Her name is Jennifer.  She’s from Kalamazoo, Michigan.  And she’s a schoolteacher.  Which explains how she has the time to do what she’s doing.  But doesn’t go anywhere near towards explaining where she got the courage to do such a thing.  I’m impressed.  She’s got more balls – or whatever passes for such in a pretty young woman – than most men I’ve known.

While talking, I mention I’m staying at Deals Gap.  She brightens and says that’s where she’s headed as well.  She starts to get dressed as I do and I wonder if I should take that as a sign that she wants me to ride with her.  Looking at her rig I know she’ll be a lot slower than I am.  And I’m already late – maybe too late.  Mostly though, I don’t wish to intrude or appear like I’m hitting on her.  I’m figuring that any woman embarking on a trip such as hers might just prefer to be alone.  So after wrestling with that decision for a few moments, I wish her well and head on my way.

If I was in make-up-time mode on my way to the overlook, I’m really in it now.  There are 40-odd miles of the Parkway left – maybe my favorite section of all - and that devil that so often sits on my shoulder is nattering at me.  We make up time, blitzing by every vehicle we encounter.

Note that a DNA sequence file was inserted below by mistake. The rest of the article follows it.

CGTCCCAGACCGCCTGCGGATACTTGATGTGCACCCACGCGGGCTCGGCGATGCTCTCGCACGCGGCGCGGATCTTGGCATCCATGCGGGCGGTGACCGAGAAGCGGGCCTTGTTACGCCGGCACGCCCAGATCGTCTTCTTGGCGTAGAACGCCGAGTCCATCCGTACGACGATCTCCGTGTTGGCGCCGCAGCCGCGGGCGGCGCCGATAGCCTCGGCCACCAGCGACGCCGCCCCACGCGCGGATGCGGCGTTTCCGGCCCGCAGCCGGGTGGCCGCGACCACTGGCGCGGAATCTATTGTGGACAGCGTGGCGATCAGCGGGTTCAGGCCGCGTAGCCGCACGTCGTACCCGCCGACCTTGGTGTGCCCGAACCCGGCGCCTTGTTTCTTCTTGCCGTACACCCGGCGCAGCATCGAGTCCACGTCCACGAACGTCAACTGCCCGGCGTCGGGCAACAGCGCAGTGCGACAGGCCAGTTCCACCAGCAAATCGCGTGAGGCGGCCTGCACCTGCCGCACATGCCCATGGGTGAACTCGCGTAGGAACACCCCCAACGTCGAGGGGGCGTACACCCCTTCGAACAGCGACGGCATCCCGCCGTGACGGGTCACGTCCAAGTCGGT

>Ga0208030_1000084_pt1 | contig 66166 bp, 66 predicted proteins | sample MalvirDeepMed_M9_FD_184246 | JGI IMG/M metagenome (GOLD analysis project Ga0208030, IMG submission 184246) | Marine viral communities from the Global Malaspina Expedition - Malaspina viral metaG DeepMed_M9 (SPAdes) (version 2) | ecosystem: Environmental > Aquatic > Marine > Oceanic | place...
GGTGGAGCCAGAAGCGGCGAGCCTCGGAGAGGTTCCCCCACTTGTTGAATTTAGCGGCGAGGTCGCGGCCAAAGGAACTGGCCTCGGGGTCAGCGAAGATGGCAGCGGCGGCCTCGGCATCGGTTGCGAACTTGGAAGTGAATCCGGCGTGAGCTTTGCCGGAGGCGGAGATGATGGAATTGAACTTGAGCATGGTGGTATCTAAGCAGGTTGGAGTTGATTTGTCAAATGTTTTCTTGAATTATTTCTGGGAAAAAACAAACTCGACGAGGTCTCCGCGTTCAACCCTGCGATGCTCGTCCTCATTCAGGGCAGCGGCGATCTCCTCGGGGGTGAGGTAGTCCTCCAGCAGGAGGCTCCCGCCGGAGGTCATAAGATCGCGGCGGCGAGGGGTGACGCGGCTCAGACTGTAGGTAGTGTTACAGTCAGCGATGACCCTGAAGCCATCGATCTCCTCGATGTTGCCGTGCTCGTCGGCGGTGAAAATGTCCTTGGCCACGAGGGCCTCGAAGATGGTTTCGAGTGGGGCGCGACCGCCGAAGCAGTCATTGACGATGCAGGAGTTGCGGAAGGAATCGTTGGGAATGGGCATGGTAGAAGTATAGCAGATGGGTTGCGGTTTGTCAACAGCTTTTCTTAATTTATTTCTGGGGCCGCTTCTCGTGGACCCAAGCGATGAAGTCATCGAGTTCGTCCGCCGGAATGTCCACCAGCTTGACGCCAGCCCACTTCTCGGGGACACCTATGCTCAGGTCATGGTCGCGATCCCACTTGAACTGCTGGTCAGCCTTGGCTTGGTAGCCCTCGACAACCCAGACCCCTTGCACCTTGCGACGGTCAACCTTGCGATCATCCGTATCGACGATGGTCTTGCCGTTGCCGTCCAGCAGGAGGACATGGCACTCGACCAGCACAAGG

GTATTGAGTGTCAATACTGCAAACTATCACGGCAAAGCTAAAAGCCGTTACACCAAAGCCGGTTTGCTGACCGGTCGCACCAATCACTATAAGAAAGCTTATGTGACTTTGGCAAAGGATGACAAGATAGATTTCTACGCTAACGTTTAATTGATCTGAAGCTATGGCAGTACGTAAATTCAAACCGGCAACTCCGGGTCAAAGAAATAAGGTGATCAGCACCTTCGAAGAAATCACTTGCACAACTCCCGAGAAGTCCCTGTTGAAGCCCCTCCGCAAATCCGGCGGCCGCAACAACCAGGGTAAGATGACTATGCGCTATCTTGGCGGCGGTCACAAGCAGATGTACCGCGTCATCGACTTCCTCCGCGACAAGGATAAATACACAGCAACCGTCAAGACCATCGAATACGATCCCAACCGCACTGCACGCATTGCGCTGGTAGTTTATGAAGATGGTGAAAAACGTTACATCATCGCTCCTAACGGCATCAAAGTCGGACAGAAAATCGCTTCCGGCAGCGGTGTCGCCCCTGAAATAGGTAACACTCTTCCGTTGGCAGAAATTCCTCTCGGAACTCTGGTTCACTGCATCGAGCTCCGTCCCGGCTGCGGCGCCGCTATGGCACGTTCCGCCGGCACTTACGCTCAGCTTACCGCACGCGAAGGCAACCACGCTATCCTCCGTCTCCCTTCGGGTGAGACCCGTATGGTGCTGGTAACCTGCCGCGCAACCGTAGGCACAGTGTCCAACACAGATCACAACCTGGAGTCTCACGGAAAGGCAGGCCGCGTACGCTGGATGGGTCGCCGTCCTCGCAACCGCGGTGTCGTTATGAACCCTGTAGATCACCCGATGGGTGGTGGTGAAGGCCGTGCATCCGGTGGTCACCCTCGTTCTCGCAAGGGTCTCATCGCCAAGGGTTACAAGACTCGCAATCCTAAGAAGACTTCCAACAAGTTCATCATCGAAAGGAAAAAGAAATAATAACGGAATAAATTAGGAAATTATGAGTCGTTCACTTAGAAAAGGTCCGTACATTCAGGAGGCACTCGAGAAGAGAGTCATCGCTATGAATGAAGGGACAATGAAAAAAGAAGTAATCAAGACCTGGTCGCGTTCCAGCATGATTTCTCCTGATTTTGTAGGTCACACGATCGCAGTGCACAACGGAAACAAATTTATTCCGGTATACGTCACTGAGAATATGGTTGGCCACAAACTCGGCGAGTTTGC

I get to the store at 6:02pm.  They’re still open – for another minute or two.  And, yes, they have a room.

Graham county is dry.  You have to go to Tennessee, through the Gap, and then back again, to get any beer.  What a shame.

After I unload my gear in my room, that’s what I do.  My first run through is pretty ragged, like it usually is.  The pavement is excellent.  The Tennessee Highway Department just finished re-paving the entire stretch through the Gap a few weeks ago.  And while doing that they slightly extended the aprons on the insides of some of the corners.  Except for the gravel – there’s a fair amount of that in spots – the road is in the best shape I’ve ever seen it.

Twenty-odd miles on the other side of the Gap is the closest place for beer.  I pick up a six-pack of Budweiser, and then head back.  Not far down the road there’s a little dive.  I had breakfast there a year ago with the two guys rooming next to me – who had brought 21 spare tires and a tire-changing machine with them.  Since I’m already pretty cooked, I decide to just go ahead and get something to eat there.